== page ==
The South African wine industry is at a tipping point as many wine businesses, particularly small companies and those under black ownership, face potential closure in the next three to 12 months, according to the Impact of Covid-19 on the Wine Value-Chain Survey, released yesterday.
The survey, which was conducted by the industry representative body Vinpro in the past week, attributed this to the recurring restrictions on domestic wine sales.
It was conducted among wine grape producers, wineries and other wine-related businesses.
Fifty-eighty percent of the 549 respondents indicated that their businesses would have to make drastic changes over the next year to be able to overcome the current challenges related to Covid-19, and 22 percent would in all probability not be able to survive at all.
More alarming was that 46 percent of black-owned brands and farms believed that their businesses would not be able to survive the next year.
Around two-thirds of all respondents’ revenue was generated from domestic wine sales, which emphasised the importance of domestic trade for the survival of the industry. The local market was of particular importance to smaller wineries and black-owned brands, which were heavily reliant on sales channels such as their tasting rooms, hospitality offering and e-commerce.
Vinpro managing director Rico Basson said that according to the Economic Value of Wine Tourism Study conducted by Vinpro in 2019, wine tourism represented 41 percent of these small businesses’ total turnover.
“It’s especially the small and micro enterprises that do not have sufficient bridging finance to sustain them through the current and continued restrictions,” said Basson.
“Many wine businesses are at the edge of a cliff, and the livelihoods of thousands of employees are being endangered in the process. South Africa is the only country in which liquor sales have been banned with no financial assistance from national government, despite repeated requests from the wine industry. Instead, government chooses to close our industry without reliance on empirical evidence to back their decisions and seems apathetic towards its citizens’ plight for survival,” said Basson.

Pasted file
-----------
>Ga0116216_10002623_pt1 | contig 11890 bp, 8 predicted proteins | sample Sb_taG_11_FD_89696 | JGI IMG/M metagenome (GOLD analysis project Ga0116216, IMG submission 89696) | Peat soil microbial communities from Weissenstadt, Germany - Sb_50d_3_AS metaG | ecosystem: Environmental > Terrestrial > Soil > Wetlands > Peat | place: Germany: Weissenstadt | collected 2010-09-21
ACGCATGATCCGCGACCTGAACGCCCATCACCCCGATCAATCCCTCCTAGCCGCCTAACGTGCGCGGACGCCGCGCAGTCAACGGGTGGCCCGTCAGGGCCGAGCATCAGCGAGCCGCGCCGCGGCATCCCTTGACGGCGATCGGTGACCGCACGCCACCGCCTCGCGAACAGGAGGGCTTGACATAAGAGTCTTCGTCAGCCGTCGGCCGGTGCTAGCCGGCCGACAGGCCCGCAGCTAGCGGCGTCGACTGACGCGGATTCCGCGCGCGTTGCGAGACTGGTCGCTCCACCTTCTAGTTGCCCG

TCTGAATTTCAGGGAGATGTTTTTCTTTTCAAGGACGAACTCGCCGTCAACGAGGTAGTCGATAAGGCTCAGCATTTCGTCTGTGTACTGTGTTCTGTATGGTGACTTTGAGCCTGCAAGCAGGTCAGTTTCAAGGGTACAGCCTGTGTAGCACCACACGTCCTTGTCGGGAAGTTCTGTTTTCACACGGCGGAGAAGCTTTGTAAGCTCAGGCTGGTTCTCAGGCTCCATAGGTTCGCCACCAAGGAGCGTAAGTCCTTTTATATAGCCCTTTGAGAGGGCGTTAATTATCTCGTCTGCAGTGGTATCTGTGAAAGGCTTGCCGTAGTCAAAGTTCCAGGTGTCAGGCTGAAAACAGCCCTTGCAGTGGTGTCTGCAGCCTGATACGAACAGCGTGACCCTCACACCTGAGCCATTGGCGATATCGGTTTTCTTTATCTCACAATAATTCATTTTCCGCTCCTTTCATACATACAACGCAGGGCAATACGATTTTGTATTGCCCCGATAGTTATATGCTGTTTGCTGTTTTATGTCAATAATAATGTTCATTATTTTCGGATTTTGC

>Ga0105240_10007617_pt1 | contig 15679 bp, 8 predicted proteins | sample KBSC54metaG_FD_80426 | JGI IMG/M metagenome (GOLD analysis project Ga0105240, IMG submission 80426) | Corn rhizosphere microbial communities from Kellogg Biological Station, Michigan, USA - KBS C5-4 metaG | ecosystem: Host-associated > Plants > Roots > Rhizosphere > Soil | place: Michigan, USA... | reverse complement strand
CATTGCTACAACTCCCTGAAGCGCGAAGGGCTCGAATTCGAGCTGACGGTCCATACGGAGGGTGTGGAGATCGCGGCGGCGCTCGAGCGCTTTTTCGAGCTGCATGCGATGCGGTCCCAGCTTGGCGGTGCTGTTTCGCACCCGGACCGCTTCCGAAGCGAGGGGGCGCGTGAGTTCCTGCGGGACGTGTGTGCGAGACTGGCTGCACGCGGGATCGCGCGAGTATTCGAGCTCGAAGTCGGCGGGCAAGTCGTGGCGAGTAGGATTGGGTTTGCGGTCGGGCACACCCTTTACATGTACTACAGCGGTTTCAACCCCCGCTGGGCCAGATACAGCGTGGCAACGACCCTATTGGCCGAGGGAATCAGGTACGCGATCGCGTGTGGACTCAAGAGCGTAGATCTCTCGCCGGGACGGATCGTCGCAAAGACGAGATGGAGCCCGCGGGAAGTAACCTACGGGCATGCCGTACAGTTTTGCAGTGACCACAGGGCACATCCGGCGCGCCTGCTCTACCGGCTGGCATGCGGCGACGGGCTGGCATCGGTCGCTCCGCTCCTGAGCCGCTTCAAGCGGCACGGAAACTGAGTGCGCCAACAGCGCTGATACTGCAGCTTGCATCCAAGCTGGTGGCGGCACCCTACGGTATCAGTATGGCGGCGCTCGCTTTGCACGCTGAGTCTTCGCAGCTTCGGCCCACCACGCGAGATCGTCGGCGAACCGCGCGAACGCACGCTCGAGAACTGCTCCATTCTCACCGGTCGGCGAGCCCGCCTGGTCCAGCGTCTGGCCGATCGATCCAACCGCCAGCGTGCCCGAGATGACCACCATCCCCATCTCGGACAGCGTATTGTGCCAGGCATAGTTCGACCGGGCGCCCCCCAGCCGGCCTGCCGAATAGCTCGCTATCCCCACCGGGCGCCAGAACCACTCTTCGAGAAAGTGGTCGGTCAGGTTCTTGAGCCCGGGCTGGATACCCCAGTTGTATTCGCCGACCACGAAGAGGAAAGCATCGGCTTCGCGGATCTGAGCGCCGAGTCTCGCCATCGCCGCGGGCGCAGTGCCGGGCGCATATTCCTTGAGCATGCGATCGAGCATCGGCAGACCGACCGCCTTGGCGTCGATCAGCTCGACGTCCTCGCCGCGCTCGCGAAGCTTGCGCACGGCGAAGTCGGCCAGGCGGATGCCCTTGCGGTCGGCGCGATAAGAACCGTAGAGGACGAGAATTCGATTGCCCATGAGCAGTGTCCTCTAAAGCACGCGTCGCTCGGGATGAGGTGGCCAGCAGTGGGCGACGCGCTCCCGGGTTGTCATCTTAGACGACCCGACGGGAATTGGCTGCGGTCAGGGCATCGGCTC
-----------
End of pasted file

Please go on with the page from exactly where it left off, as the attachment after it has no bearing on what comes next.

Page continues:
Vinpro and its partners in wine, tourism and agriculture have submitted a number of funding proposals over the past year to various government departments to stabilise an industry that has already incurred financial losses of more than R8 billion.
It said the Western Cape Department of Agriculture needed to be commended on heeding the call and for funding two initiatives: a R12-million wine tourism worker support stipend and a R13.5m producer and brand-owner protection support grant.
Basson said the fact that the national government chose not to take a differentiated approach to decisions with regard to the management of Covid-19 meant that the ban could be extended for the next four to five weeks after the current two-week ban set to end on July 11. He said many wine businesses would go under, or would have to lay off staff, because they would not have sufficient cash-flow to fund their payroll.
According to the survey, participants already had to lay off a significant number of workers since the start of the lockdown in March last year, had to take in less seasonal labour or were unable to fill new positions. Many who have managed to keep staff on were unable to pay their full salaries, which also had a negative effect on the livelihoods of the families dependent on the industry.
If the ban continued for another six weeks after July 11, respondents indicated that they would be able to fund only 51 percent of their normal monthly payroll. Compared to this, black-owned brands and farms would be able to fund only 31 percent of their payroll, leaving more than two-thirds of their staff without an income.
South African Wine Industry Transformation Unit operations manager Wendy Petersen said black-owned brands and farms had worked hard over the years to stay abreast and try to be sustainable in a challenging industry.
“The recent ban on alcohol sales has deteriorated this situation, and we are unsure if these enterprises will survive the next month. This is devastating to witness, as livelihoods of people and families are at risk and the situation is out of their control,” said Petersen.